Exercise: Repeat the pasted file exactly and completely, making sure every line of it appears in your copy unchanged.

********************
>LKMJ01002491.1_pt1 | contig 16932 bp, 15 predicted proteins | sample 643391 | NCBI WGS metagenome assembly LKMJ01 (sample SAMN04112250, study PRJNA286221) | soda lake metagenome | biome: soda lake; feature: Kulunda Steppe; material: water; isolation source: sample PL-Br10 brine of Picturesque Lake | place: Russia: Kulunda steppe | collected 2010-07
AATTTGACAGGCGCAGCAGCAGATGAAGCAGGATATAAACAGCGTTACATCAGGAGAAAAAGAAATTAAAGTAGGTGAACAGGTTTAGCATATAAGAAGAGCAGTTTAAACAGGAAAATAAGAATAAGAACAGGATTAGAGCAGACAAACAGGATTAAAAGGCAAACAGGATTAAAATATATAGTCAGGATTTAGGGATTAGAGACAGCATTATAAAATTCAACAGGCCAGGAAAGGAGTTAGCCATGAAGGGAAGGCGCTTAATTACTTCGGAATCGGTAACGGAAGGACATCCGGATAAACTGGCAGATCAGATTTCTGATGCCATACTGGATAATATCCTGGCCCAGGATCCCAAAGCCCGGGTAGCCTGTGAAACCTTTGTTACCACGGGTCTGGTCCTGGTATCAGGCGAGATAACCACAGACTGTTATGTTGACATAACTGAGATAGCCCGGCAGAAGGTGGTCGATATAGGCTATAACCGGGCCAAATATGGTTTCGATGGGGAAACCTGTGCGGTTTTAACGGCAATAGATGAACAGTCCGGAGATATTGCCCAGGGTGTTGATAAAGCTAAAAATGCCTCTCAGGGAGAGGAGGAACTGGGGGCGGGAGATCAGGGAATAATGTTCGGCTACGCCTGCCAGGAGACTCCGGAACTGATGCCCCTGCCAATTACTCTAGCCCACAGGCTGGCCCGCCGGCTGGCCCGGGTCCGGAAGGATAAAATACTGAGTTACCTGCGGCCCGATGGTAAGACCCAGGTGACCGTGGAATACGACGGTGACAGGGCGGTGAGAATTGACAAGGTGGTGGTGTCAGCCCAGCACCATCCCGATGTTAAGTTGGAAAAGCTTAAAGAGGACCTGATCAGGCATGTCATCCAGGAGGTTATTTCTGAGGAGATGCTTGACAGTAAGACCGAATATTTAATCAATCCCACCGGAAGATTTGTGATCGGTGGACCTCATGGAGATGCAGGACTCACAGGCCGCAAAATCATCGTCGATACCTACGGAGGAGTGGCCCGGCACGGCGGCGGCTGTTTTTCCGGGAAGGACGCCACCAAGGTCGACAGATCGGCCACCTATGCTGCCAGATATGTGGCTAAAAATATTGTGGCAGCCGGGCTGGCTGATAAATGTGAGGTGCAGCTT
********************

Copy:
>LKMJ01002491.1_pt1 | contig 16932 bp, 15 predicted proteins | sample 643391 | NCBI WGS metagenome assembly LKMJ01 (sample SAMN04112250, study PRJNA286221) | soda lake metagenome | biome: soda lake; feature: Kulunda Steppe; material: water; isolation source: sample PL-Br10 brine of Picturesque Lake | place: Russia: Kulunda steppe | collected 2010-07
AATTTGACAGGCGCAGCAGCAGATGAAGCAGGATATAAACAGCGTTACATCAGGAGAAAAAGAAATTAAAGTAGGTGAACAGGTTTAGCATATAAGAAGAGCAGTTTAAACAGGAAAATAAGAATAAGAACAGGATTAGAGCAGACAAACAGGATTAAAAGGCAAACAGGATTAAAATATATAGTCAGGATTTAGGGATTAGAGACAGCATTATAAAATTCAACAGGCCAGGAAAGGAGTTAGCCATGAAGGGAAGGCGCTTAATTACTTCGGAATCGGTAACGGAAGGACATCCGGATAAACTGGCAGATCAGATTTCTGATGCCATACTGGATAATATCCTGGCCCAGGATCCCAAAGCCCGGGTAGCCTGTGAAACCTTTGTTACCACGGGTCTGGTCCTGGTATCAGGCGAGATAACCACAGACTGTTATGTTGACATAACTGAGATAGCCCGGCAGAAGGTGGTCGATATAGGCTATAACCGGGCCAAATATGGTTTCGATGGGGAAACCTGTGCGGTTTTAACGGCAATAGATGAACAGTCCGGAGATATTGCCCAGGGTGTTGATAAAGCTAAAAATGCCTCTCAGGGAGAGGAGGAACTGGGGGCGGGAGATCAGGGAATAATGTTCGGCTACGCCTGCCAGGAGACTCCGGAACTGATGCCCCTGCCAATTACTCTAGCCCACAGGCTGGCCCGCCGGCTGGCCCGGGTCCGGAAGGATAAAATACTGAGTTACCTGCGGCCCGATGGTAAGACCCAGGTGACCGTGGAATACGACGGTGACAGGGCGGTGAGAATTGACAAGGTGGTGGTGTCAGCCCAGCACCATCCCGATGTTAAGTTGGAAAAGCTTAAAGAGGACCTGATCAGGCATGTCATCCAGGAGGTTATTTCTGAGGAGATGCTTGACAGTAAGACCGAATATTTAATCAATCCCACCGGAAGATTTGTGATCGGTGGACCTCATGGAGATGCAGGACTCACAGGCCGCAAAATCATCGTCGATACCTACGGAGGAGTGGCCCGGCACGGCGGCGGCTGTTTTTCCGGGAAGGACGCCACCAAGGTCGACAGATCGGCCACCTATGCTGCCAGATATGTGGCTAAAAATATTGTGGCAGCCGGGCTGGCTGATAAATGTGAGGTGCAGCTT